The Yellow Baboon (Papio cynocephalus) is a baboon from the Old World monkey family.
It has a slim body with long arms and legs and a yellowish-brown hair. It resembles the chacma baboon but is smaller and its muzzle is not as elongated. The hairless face is black, framed with white sideburns. Males can grow to about 84 cm, females to about 60 cm. It has a long tail which grows to be nearly as long as the body.
The Yellow Baboon inhabits savannas and light forests in the eastern Africa, from Kenya and Tanzania to Zimbabwe and Botswana. It is diurnal, terrestrial, and lives in complex mixed gender social groups. It is omnivorous with a preference for fruits, but it also eats other plant parts as well as insects and small vertebrate animals.
The word “baboon” comes from “babouin”, the name given to them by the French naturalist Buffon. The baboon held several positions in Egyptian mythology. The baboon god Baba, was worshipped in Pre-Dynastic times; alternatively, this may be the origin of the animal’s name. Papio belongs to family Cercopithecidae, in subfamily Cercopithecinae.
All baboons have long dog-like muzzles (cynocephalus, “dog-head”), close-set eyes, heavy powerful jaws, thick fur except on their muzzle, a short tail and rough spots on their protruding hindquarters, called ischial callosities. These callouses are nerveless, hairless pads of skin which are present to provide for the sitting comfort of the baboon (and other Old World monkeys). Males of the Hamadryas Baboon species also have a large white mane.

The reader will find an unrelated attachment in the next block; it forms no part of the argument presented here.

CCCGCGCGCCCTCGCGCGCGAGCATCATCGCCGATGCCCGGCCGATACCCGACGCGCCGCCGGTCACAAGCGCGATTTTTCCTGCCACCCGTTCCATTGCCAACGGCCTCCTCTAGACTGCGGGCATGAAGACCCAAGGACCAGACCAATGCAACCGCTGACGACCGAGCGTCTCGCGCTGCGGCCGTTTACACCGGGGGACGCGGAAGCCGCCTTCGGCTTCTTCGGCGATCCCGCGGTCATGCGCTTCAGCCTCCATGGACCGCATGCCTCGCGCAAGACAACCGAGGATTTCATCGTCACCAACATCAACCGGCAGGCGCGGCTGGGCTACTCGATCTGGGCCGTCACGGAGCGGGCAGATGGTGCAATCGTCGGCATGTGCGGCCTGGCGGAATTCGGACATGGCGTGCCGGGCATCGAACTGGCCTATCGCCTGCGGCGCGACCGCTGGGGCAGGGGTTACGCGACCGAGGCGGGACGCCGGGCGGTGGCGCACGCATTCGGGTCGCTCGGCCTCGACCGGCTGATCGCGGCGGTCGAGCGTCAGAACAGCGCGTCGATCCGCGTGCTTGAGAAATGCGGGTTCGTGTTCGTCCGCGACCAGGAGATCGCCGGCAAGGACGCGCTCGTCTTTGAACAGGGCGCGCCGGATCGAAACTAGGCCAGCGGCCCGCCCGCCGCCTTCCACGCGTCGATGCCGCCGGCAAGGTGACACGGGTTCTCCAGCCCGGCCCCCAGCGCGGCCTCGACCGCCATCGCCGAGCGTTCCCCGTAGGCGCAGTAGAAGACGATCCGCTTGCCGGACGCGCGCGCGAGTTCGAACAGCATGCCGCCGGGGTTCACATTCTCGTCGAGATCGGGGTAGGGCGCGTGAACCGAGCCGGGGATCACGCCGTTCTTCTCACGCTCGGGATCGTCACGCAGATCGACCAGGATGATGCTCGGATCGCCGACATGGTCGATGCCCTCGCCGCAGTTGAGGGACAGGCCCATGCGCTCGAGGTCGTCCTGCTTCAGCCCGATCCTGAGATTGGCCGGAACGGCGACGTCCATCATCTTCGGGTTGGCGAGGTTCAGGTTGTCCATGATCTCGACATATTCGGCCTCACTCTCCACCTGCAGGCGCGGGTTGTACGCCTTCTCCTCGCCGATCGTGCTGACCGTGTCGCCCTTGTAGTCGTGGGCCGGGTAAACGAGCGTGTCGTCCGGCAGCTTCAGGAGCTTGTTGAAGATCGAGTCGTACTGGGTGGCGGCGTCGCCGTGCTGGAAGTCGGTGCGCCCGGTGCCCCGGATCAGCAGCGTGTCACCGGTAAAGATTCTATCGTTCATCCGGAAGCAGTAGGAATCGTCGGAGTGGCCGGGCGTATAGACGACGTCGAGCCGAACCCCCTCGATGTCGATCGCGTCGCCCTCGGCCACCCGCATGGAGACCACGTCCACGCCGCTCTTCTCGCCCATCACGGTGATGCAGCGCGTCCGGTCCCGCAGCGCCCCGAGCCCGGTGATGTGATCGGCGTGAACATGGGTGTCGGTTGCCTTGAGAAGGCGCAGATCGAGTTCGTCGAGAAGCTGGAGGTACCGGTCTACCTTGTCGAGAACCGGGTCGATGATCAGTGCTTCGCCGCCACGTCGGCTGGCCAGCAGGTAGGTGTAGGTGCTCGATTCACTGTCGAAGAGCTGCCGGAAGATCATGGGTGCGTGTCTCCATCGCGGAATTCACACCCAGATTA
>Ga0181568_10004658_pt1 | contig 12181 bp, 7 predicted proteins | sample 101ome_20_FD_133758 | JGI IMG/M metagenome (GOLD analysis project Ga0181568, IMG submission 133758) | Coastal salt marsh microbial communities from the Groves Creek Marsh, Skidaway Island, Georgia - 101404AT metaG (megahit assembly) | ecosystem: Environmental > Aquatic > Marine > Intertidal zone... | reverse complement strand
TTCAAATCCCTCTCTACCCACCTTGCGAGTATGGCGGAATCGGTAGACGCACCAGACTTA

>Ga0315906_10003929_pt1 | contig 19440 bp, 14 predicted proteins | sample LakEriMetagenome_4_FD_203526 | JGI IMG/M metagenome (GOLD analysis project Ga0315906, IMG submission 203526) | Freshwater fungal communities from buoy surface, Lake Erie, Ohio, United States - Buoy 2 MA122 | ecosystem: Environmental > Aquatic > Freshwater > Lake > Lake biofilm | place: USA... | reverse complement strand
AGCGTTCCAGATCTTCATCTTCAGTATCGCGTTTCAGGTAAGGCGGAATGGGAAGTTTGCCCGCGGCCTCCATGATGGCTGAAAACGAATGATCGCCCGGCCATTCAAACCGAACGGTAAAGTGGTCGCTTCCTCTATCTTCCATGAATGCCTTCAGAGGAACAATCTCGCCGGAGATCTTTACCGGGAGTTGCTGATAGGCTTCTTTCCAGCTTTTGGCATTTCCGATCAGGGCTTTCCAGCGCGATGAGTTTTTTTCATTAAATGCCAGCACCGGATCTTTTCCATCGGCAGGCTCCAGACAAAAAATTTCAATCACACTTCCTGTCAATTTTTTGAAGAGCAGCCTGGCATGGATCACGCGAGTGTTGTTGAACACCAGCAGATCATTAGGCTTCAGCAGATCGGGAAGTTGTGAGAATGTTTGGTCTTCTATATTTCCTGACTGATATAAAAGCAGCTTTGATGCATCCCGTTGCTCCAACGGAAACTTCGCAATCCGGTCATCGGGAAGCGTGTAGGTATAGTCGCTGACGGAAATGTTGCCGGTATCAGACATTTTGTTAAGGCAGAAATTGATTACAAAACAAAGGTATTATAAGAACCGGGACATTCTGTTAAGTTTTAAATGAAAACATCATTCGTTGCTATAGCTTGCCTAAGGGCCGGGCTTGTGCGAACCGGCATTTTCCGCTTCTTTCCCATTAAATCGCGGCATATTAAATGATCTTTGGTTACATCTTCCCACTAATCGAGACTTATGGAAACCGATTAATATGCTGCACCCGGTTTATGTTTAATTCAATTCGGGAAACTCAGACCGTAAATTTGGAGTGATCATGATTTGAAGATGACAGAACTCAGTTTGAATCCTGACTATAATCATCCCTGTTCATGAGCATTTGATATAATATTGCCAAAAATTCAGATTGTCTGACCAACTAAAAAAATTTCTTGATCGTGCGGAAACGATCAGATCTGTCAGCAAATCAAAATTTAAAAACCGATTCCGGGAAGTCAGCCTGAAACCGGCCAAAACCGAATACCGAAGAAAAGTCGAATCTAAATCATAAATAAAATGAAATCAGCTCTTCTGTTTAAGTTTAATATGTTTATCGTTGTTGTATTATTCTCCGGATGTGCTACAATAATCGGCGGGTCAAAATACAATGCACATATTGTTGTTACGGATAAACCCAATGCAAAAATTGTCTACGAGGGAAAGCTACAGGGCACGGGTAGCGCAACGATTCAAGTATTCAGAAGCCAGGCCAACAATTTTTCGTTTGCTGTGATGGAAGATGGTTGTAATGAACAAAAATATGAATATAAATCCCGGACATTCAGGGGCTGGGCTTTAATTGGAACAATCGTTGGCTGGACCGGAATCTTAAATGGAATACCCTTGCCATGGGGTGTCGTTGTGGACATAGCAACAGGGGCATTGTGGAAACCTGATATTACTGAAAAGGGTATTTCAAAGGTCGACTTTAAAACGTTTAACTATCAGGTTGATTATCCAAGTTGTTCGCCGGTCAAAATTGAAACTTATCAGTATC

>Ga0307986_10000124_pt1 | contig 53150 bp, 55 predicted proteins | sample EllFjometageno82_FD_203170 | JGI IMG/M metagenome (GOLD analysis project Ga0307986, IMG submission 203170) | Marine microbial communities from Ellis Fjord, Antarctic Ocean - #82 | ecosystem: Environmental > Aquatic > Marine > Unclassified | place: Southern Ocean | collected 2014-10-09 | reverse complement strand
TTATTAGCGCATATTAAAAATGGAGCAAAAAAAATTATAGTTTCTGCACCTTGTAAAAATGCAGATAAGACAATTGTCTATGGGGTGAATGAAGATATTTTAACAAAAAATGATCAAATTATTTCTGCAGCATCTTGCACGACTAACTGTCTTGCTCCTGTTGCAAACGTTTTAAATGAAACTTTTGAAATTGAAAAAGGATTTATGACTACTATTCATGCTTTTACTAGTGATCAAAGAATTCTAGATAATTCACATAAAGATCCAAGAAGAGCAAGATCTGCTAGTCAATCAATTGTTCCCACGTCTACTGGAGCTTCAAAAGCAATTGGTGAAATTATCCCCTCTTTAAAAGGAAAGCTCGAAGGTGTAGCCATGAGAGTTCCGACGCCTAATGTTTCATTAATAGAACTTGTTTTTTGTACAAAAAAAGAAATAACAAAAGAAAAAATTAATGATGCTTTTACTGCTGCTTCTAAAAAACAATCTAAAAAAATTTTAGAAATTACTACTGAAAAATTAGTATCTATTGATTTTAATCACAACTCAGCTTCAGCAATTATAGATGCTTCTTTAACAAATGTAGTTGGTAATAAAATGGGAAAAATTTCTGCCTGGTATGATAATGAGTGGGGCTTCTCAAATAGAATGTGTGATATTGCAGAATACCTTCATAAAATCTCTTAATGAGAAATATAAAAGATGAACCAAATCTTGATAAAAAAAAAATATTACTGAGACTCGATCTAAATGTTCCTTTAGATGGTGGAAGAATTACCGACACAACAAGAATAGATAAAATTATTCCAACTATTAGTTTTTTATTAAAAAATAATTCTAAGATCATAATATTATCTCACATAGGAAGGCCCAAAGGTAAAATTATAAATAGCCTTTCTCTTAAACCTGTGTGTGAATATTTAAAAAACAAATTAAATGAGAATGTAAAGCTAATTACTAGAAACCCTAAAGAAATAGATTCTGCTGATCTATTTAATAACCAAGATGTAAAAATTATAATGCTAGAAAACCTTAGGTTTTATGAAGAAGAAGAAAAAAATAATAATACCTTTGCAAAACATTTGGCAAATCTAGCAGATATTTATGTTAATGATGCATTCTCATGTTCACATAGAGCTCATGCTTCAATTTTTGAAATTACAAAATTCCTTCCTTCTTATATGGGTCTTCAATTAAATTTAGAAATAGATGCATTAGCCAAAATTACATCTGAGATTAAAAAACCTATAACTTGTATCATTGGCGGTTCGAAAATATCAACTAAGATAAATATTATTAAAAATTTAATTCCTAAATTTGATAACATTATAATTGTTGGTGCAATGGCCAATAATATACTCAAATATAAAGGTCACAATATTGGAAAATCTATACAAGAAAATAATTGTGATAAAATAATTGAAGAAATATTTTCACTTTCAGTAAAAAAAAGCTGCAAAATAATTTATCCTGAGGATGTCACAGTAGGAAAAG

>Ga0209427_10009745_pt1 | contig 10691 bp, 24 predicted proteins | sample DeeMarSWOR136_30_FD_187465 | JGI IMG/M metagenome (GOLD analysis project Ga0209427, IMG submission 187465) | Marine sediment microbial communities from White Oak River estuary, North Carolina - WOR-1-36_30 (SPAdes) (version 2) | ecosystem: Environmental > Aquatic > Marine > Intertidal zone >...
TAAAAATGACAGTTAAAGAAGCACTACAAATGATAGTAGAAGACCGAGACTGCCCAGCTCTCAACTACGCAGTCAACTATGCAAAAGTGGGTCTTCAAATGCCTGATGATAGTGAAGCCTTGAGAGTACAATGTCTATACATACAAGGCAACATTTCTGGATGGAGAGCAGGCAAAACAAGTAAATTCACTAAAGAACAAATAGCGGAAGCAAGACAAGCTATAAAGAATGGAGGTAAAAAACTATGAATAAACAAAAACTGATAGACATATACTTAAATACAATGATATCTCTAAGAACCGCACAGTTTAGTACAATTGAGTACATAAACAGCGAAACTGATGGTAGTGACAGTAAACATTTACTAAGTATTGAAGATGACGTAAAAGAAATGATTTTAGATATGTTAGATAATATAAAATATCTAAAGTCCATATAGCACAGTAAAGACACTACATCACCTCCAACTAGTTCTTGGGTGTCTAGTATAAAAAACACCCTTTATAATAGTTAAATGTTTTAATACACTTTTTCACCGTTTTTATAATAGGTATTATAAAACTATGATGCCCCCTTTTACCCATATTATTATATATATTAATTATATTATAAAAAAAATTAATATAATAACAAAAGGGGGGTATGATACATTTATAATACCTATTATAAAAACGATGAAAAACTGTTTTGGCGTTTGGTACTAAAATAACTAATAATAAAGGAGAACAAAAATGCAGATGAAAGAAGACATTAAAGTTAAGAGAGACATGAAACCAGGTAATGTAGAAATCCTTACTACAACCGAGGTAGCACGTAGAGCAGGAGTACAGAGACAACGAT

There is considerable variation in size and weight depending on species, the Guinea Baboon is 50 cm (20 inches) and weighs only 14 kg (30 lb) while the biggest Chacma Baboon can be 120 cm (47 inches) and weigh 40 kg (90 lb).
In all baboon species there is pronounced sexual dimorphism, usually in size but also sometimes in colour or canine development.
Baboons are terrestrial (ground dwelling) and are found in open savannah, open woodland and hills across Africa. Their diet is omnivorous, but is usually vegetarian. They are foragers and are active at irregular times throughout the day and night. They can raid human dwellings and in South Africa they have been known to prey on sheep and goats.
Their principal predators are man and the leopard, although they are tough prey for a leopard and large males will often confront them by flashing their eyelids, showing their teeth by yawning, making gestures, and chasing after the intruder/predator.
Baboons in captivity have been known to live up to 45 years, while in the wild their life expectancy is about 30 years.
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